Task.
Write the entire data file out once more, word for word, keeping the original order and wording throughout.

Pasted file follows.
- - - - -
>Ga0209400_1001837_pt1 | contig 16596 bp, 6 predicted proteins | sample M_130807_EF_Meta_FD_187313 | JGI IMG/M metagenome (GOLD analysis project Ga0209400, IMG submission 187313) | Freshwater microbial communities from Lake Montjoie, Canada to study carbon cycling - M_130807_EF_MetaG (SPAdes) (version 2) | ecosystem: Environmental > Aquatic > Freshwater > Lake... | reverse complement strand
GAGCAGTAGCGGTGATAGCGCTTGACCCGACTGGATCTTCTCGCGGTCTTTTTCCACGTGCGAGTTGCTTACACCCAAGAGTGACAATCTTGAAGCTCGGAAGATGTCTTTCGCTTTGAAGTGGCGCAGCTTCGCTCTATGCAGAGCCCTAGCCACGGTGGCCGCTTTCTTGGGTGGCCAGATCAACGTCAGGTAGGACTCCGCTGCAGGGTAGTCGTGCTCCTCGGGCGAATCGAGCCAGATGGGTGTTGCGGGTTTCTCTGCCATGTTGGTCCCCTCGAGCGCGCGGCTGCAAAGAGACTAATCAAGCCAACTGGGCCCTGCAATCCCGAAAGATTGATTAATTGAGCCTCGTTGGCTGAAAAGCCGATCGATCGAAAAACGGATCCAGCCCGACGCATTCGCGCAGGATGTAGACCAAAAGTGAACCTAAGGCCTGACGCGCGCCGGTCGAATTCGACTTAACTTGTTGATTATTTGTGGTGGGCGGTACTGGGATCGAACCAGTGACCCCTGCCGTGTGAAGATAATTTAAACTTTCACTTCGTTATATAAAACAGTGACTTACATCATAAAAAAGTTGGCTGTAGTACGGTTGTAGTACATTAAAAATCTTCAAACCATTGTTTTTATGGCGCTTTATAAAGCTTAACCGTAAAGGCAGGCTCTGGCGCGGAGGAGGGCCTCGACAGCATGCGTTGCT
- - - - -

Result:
>Ga0209400_1001837_pt1 | contig 16596 bp, 6 predicted proteins | sample M_130807_EF_Meta_FD_187313 | JGI IMG/M metagenome (GOLD analysis project Ga0209400, IMG submission 187313) | Freshwater microbial communities from Lake Montjoie, Canada to study carbon cycling - M_130807_EF_MetaG (SPAdes) (version 2) | ecosystem: Environmental > Aquatic > Freshwater > Lake... | reverse complement strand
GAGCAGTAGCGGTGATAGCGCTTGACCCGACTGGATCTTCTCGCGGTCTTTTTCCACGTGCGAGTTGCTTACACCCAAGAGTGACAATCTTGAAGCTCGGAAGATGTCTTTCGCTTTGAAGTGGCGCAGCTTCGCTCTATGCAGAGCCCTAGCCACGGTGGCCGCTTTCTTGGGTGGCCAGATCAACGTCAGGTAGGACTCCGCTGCAGGGTAGTCGTGCTCCTCGGGCGAATCGAGCCAGATGGGTGTTGCGGGTTTCTCTGCCATGTTGGTCCCCTCGAGCGCGCGGCTGCAAAGAGACTAATCAAGCCAACTGGGCCCTGCAATCCCGAAAGATTGATTAATTGAGCCTCGTTGGCTGAAAAGCCGATCGATCGAAAAACGGATCCAGCCCGACGCATTCGCGCAGGATGTAGACCAAAAGTGAACCTAAGGCCTGACGCGCGCCGGTCGAATTCGACTTAACTTGTTGATTATTTGTGGTGGGCGGTACTGGGATCGAACCAGTGACCCCTGCCGTGTGAAGATAATTTAAACTTTCACTTCGTTATATAAAACAGTGACTTACATCATAAAAAAGTTGGCTGTAGTACGGTTGTAGTACATTAAAAATCTTCAAACCATTGTTTTTATGGCGCTTTATAAAGCTTAACCGTAAAGGCAGGCTCTGGCGCGGAGGAGGGCCTCGACAGCATGCGTTGCT